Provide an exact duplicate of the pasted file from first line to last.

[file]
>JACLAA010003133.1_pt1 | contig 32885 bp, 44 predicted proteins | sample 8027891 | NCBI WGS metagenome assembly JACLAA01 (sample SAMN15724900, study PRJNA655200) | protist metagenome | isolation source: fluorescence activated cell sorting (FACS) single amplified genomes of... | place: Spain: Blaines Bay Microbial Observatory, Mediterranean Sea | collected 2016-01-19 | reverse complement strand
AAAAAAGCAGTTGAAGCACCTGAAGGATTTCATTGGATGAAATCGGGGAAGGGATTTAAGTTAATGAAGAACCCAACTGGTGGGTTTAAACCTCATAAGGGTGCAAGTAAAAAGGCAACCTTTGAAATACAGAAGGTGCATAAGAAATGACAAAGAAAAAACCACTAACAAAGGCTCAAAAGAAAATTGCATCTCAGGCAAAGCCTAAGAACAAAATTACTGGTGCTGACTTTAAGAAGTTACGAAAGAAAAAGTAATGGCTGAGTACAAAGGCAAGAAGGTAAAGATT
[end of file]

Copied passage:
>JACLAA010003133.1_pt1 | contig 32885 bp, 44 predicted proteins | sample 8027891 | NCBI WGS metagenome assembly JACLAA01 (sample SAMN15724900, study PRJNA655200) | protist metagenome | isolation source: fluorescence activated cell sorting (FACS) single amplified genomes of... | place: Spain: Blaines Bay Microbial Observatory, Mediterranean Sea | collected 2016-01-19 | reverse complement strand
AAAAAAGCAGTTGAAGCACCTGAAGGATTTCATTGGATGAAATCGGGGAAGGGATTTAAGTTAATGAAGAACCCAACTGGTGGGTTTAAACCTCATAAGGGTGCAAGTAAAAAGGCAACCTTTGAAATACAGAAGGTGCATAAGAAATGACAAAGAAAAAACCACTAACAAAGGCTCAAAAGAAAATTGCATCTCAGGCAAAGCCTAAGAACAAAATTACTGGTGCTGACTTTAAGAAGTTACGAAAGAAAAAGTAATGGCTGAGTACAAAGGCAAGAAGGTAAAGATT